It is necessary to emphasize, Mr. Chairman, there is little hope of reaching an agreement to create a Middle East free of WMD unless the nations of that region implement and uphold all existing agreements to which they are parties. We cannot hope to attract new parties to the NPT if the nonproliferation assurances offered by the Treaty are not seen to be credible. For this reason, no one who desires NPT universality and a WMD-free Middle East can fail to regard Iran’s and Syria’s nuclear provocations with Mr. Chairman, with regard to the situation in South Asia, let me reiterate that the United States continues to believe that all countries that are not NPT States Party should adhere to the NPT as non-nuclear-weapon states. We recognize, however, that India and Pakistan are unlikely to join the Treaty in the foreseeable future. Until universal adherence is attained, we wish to ensure that non-parties use nuclear technology responsibly – and we have been willing to engage with them to help bring this about.

Safeguards, Security, Export Controls

Finally, I would like to address three vital elements of the nuclear nonproliferation regime – safeguards, nuclear security, and export controls. All of these elements have a basis in the NPT and are part of the core of the regime. Early in the nuclear era, political and technological barriers to the acquisition of nuclear weapons by those not already possessing them were quite high. In more recent years, however, those barriers have significantly eroded, making the role of the safeguards system increasingly critical. It is not difficult to predict that in the coming decades this erosion will continue. Moreover, the emerging “nuclear renaissance” will likely bring nuclear materials and aspects of nuclear technology to a wider range of states. If today’s safeguards environment is challenging to the IAEA’s capabilities, in other words, tomorrow’s environment will be doubly so.

The United States has strongly supported IAEA safeguards funding for many years, and indeed has provided the largest single portion of the IAEA’s budget for such activities – including voluntarily donating about three-quarters of the IAEA’s “extrabudgetary” funds. But this is not a burden the United States should have to shoulder alone on behalf of the nonproliferation regime. All States Party must ensure that the Agency has the resources and capabilities necessary both to provide warning of the diversion of nuclear material or technology in time to permit effective responses by the international community, and to perform the essential function of detecting undeclared nuclear activity. The United States encourages other NPT Parties to help provide the support necessary to ensure that the safeguards system is effective, including through the development of the next generation of safeguards technology and staff.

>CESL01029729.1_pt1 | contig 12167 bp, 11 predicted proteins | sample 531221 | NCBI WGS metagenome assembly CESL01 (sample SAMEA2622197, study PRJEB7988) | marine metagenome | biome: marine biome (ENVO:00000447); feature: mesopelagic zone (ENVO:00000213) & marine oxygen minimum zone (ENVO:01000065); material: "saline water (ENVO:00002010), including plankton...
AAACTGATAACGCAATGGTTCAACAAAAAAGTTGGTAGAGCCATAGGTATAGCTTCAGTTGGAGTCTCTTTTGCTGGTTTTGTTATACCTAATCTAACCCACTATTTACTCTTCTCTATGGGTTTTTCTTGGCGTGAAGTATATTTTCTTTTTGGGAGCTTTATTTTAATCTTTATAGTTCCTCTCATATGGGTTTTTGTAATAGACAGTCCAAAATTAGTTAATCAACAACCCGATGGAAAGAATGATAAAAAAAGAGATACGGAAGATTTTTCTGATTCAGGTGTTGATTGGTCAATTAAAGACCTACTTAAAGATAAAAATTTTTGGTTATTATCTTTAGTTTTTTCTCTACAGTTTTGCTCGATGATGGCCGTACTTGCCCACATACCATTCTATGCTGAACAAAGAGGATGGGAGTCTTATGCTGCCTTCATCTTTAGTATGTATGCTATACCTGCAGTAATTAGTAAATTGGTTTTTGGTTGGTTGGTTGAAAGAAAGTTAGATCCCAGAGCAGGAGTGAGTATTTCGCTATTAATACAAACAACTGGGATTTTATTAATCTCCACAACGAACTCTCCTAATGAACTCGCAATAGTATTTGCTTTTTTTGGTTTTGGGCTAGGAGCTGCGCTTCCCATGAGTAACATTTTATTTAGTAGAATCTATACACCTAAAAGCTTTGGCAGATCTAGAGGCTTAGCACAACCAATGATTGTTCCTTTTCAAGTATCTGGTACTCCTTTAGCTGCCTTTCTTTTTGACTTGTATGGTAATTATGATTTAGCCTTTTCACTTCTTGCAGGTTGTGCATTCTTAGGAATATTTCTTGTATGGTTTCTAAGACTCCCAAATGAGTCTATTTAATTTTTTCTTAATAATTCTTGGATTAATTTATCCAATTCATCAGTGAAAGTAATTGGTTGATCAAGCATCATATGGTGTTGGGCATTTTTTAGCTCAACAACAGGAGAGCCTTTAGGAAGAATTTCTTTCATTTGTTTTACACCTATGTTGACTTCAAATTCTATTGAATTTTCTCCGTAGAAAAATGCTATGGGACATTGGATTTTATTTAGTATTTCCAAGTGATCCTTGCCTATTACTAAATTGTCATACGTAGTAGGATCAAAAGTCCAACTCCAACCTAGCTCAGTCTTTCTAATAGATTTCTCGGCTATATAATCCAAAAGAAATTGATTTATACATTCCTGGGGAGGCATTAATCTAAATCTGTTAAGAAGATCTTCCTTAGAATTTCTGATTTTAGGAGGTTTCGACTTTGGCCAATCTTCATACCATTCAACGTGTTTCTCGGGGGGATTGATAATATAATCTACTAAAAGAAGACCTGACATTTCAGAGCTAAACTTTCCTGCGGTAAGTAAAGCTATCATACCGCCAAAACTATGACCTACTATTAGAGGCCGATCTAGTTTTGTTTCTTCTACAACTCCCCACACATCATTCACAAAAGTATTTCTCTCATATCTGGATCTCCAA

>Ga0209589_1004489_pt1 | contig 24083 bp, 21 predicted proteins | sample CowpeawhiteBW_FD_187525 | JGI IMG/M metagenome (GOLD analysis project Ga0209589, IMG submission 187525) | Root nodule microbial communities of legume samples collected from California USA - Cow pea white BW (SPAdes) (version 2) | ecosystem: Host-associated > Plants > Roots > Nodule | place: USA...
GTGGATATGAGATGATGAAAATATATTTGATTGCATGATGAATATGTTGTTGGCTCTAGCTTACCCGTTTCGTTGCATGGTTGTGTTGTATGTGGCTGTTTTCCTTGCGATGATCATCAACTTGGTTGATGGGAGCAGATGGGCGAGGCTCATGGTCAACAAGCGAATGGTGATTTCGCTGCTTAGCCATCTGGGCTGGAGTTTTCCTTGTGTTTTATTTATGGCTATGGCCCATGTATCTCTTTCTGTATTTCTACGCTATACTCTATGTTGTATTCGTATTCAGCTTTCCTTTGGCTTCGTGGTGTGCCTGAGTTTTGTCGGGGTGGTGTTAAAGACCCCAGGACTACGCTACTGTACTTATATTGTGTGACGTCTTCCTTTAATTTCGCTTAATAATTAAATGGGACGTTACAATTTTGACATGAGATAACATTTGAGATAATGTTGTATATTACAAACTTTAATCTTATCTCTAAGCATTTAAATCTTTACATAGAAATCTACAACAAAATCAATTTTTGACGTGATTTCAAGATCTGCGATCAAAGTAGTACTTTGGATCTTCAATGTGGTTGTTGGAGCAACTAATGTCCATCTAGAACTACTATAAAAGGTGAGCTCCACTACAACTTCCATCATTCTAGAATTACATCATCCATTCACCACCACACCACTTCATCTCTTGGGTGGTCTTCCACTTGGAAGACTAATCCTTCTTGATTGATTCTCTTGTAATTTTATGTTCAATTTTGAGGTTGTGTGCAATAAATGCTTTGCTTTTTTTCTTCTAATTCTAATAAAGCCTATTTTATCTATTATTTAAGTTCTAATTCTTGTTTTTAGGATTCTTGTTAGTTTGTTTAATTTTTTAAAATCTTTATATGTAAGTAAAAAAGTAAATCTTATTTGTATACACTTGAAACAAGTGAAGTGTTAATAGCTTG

In addition to such support, the IAEA needs a strong and uniform legal foundation for the application of safeguards. U.S. support for safeguards has included promoting at every opportunity increased adherence to comprehensive safeguards agreements and the Additional Protocol (AP), as well as financial and technical support for the safeguards system. Too many countries have still to conclude an agreement with the IAEA as required by Article III. And too many have not yet accepted the Additional Protocol, which provides essential new tools to detect undeclared nuclear activities. The Protocol bolsters confidence in the NPT and the nonproliferation regime, and Parties must now recognize it, in combination with the comprehensive safeguards agreement, as the new minimum standard for effective safeguards.

With regard to nuclear security, of course, the potential for nuclear terrorism is a global concern. It is in every state’s interest to minimize the potential for such acts. For this reason, we strongly support the relevant international legal instruments and initiatives like the Global Initiative to Combat Nuclear Terrorism and call on all states to join them. Nor should I fail to mention export controls, for although technology-sharing is an important part of the NPT framework, nuclear exports must not contribute to nuclear weapons proliferation. The United States wishes to see greater and faster implementation of UN Security Council Resolution 1540. Supplier states should also exercise special restraint in transfers of enrichment and reprocessing technologies, because these entail an inherent capability to produce fissile material usable in nuclear weapons. Indeed, Mr. Chairman, the Treaty requires discretion on the part of supplier states with regard to nuclear transfers and cooperation, to ensure that such activity is consistent with their nonproliferation obligations and does not assist another state in violating its own. Strict nonproliferation compliance is essential to preserving and expanding international nuclear cooperation.

ConclusionLet me conclude,Mr. Chairman, by making clear that unless States Party take concerted steps to address the ongoing crisis of nonproliferation noncompliance, we risk undermining the credibility of the NPT and the global nonproliferation regime as a whole. Ensuring strict compliance with nonproliferation obligations is a prerequisite for creating conditions that reinforce and advance regional stability and security, and in turn for improving conditions for genuine NPT universality. More generally, lack of serious and sustained attention to shoring up nonproliferation will gravely weaken the Treaty regime, undermining precisely the provisions that constitute its backbone and provide the fundamental mutual security that has made it so important to international peace and security during the last four decades.

Thank you, Mr. Chairman.

  Back to top

U.S. Department of State
USA.govU.S. Department of StateUpdates  |   Frequent Questions  |   Contact Us  |   Email this Page  |   Subject Index  |   Search
The Office of Electronic Information, Bureau of Public Affairs, manages this site as a portal for information from the U.S. State Department. External links to other Internet sites should not be construed as an endorsement of the views or privacy policies contained therein.
About state.gov  |   Privacy Notice  |   FOIA  |   Copyright Information  |   Other U.S. Government Information

Published by the U.S. Department of State Website at http://www.state.gov maintained by the Bureau of Public Affairs.